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Okay, so, the idea is that I have a map of "components", which inherit from componentBase, and are keyed on an ID unique to the most-derived*.

Only, I can't think of a good way to get this to work. I tried it with the constructor, but that doesn't work (Maybe I did it wrong). The problem with any virtual, etc, inheritance tricks are that the user has to impliment them at the bottom, which can be forgotten and makes it less... clean.

*Right phrase? If -> is inheritance; foo is most-derived: foo->foo1->foo2->componentBase

Here's some code showing the problem, and why CRTP can't cut it: (No, it's not legit code, but I'm trying to get my thoughts down)

#include<map>

class componentBase
{ public: virtual static char idFunction() = 0; };

template <class T>
class component
    : public virtual componentBase
{
public:
    static char idFunction(){ return reinterpret_cast<char>(&idFunction); }
};

class intermediateDerivations1
    : public virtual component<intermediateDerivations1>
{
};

class intermediateDerivations2
    : public virtual component<intermediateDerivations2>
{   };

class derived1
    : public intermediateDerivations1
{   };

class derived2
    : public intermediateDerivations1
{   };


//How the unique ID gets used (more or less)
std::map<char, componentBase*> TheMap;

template<class T>
void addToMap(componentBase * c)
{
    TheMap[T::idFunction()] = c;
}

template<class T>
T * getFromMap()
{
    return TheMap[T::idFunction()];
}

int main()
{

    //In each case, the key needs to be different.

    //For these, the CRTP should do it:
    getFromMap<intermediateDerivations1>();
    getFromMap<intermediateDerivations2>();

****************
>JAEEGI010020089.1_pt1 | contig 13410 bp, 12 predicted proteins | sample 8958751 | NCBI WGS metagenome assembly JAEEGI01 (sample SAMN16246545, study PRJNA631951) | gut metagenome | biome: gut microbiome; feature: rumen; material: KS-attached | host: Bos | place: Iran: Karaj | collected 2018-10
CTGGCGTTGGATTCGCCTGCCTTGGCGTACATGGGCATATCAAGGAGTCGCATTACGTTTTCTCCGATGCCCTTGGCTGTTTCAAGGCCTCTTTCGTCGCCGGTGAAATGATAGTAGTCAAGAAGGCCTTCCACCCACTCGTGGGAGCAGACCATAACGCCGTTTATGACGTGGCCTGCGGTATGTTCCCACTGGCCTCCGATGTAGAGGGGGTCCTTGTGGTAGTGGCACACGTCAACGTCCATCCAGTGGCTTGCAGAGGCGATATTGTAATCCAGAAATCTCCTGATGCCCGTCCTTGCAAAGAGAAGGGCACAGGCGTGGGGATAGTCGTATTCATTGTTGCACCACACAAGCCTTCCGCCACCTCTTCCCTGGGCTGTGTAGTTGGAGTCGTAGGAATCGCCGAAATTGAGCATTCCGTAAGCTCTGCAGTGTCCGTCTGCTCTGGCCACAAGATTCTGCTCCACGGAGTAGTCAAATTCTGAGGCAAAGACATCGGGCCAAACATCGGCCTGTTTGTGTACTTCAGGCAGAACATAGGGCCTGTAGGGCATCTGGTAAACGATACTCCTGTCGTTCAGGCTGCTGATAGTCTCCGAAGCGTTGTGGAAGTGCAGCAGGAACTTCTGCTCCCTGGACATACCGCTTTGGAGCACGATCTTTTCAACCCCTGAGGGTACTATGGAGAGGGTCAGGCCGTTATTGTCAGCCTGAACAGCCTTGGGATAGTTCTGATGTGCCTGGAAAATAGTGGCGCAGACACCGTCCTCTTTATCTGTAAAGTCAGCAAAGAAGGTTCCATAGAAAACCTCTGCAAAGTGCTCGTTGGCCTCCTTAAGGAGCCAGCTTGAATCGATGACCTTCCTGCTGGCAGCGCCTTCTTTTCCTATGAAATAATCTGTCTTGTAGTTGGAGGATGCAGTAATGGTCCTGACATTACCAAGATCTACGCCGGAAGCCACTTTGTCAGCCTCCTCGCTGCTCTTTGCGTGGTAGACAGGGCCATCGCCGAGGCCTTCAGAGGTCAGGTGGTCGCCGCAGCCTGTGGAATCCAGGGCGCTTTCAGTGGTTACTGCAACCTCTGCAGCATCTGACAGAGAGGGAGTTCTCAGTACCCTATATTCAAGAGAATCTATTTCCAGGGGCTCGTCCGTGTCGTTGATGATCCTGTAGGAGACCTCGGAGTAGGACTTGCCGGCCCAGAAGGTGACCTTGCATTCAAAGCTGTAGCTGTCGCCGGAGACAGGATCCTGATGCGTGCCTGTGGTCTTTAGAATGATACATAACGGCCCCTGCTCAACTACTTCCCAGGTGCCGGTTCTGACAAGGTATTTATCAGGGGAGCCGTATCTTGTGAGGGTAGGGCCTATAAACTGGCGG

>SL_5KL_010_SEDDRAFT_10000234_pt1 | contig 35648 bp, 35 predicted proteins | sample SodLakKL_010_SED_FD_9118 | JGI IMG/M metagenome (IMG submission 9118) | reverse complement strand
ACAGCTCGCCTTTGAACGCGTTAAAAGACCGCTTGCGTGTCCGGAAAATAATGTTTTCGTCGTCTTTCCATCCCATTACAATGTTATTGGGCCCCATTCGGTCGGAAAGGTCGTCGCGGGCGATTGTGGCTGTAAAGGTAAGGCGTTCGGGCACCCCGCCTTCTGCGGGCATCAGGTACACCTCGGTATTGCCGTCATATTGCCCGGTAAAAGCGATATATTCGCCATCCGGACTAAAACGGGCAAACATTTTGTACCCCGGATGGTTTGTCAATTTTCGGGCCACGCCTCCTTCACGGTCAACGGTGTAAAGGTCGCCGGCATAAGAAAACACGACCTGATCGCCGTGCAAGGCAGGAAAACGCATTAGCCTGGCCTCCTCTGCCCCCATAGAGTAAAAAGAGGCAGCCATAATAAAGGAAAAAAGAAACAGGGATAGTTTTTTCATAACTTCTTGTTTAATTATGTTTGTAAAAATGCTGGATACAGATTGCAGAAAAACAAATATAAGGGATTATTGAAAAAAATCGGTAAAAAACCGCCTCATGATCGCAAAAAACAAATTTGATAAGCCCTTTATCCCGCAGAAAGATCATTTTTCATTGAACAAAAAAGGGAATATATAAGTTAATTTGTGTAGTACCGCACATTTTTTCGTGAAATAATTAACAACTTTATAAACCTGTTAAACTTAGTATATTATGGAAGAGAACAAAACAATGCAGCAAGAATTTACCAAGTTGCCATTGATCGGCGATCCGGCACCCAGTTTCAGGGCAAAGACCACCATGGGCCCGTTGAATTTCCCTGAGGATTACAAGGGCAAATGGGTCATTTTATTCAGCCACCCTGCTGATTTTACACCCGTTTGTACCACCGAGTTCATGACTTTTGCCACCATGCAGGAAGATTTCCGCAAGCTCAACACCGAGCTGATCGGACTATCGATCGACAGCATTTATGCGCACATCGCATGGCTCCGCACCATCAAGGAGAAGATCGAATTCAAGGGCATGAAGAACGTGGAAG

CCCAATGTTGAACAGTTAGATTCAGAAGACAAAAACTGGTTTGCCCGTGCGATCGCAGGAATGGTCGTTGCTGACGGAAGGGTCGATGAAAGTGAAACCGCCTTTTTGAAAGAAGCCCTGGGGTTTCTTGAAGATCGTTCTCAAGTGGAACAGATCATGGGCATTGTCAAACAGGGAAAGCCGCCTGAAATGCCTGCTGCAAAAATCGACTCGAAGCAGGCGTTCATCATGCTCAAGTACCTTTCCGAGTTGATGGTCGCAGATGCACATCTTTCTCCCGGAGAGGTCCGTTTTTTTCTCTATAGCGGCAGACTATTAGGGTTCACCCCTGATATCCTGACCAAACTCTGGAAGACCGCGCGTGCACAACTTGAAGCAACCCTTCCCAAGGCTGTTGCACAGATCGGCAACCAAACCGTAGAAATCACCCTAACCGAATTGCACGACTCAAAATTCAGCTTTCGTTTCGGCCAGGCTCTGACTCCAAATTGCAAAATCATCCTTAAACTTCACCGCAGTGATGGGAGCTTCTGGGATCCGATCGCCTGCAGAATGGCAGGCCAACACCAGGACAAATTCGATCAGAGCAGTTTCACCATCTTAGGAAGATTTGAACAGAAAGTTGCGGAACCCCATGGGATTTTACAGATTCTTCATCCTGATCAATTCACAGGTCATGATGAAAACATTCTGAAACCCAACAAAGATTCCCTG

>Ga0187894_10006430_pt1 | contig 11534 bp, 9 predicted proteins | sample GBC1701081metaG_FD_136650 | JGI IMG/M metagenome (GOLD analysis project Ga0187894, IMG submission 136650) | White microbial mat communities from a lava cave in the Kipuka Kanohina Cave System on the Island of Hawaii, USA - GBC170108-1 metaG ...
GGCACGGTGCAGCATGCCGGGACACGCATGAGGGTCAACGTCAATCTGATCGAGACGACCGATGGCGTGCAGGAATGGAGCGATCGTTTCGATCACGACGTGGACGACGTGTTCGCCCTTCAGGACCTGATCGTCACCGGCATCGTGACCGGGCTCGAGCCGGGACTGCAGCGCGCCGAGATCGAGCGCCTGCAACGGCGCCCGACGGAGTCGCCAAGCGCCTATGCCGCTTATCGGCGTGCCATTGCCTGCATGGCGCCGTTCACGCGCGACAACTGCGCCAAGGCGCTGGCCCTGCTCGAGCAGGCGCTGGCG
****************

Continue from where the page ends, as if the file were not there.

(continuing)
//But not for these.
    getFromMap<derived1>();
    getFromMap<derived2>();

    return 0;
}

More or less, I need something that is always there, no matter what the user does, and has a sortable value that's unique to the most-derived class.

Also, I realize this isn't the best-asked question, I'm actually having some unexpected difficultly wrapping my head around it in words, so ask questions if/when you need clarification.

Edit: Using Beta's phrasing; The class derived2 has an ID number, unique among all classes derived from ComponentBase, and from which no other classes are derived - except that there should be no usage cases in which we're dealing with an instance when we don't know the most-derived type. That is, we should never have to deal with a foo1* that is actually pointing to a `foo.

Any time that I need to access this ID, I have type information about the most-derived class; via the templated nature of addComponent, getComponent and removeComponent.

Hmm, to put it another way; I need to "convert" type into a unique number while I know the type, so that I can later distinguish between two things when I don't have the type information.

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You have been asking similar questions before. How is this different? –  Tronic Mar 17 '10 at 23:20
    
Do you mean that every instance of derived2 has an ID number, unique among all instances of ComponentBase? Or that the class derived2 has an ID number, unique among all classes derived from ComponentBase? Or among all classes derived from ComponentBase and from which no other classes are derived? –  Beta Mar 18 '10 at 1:05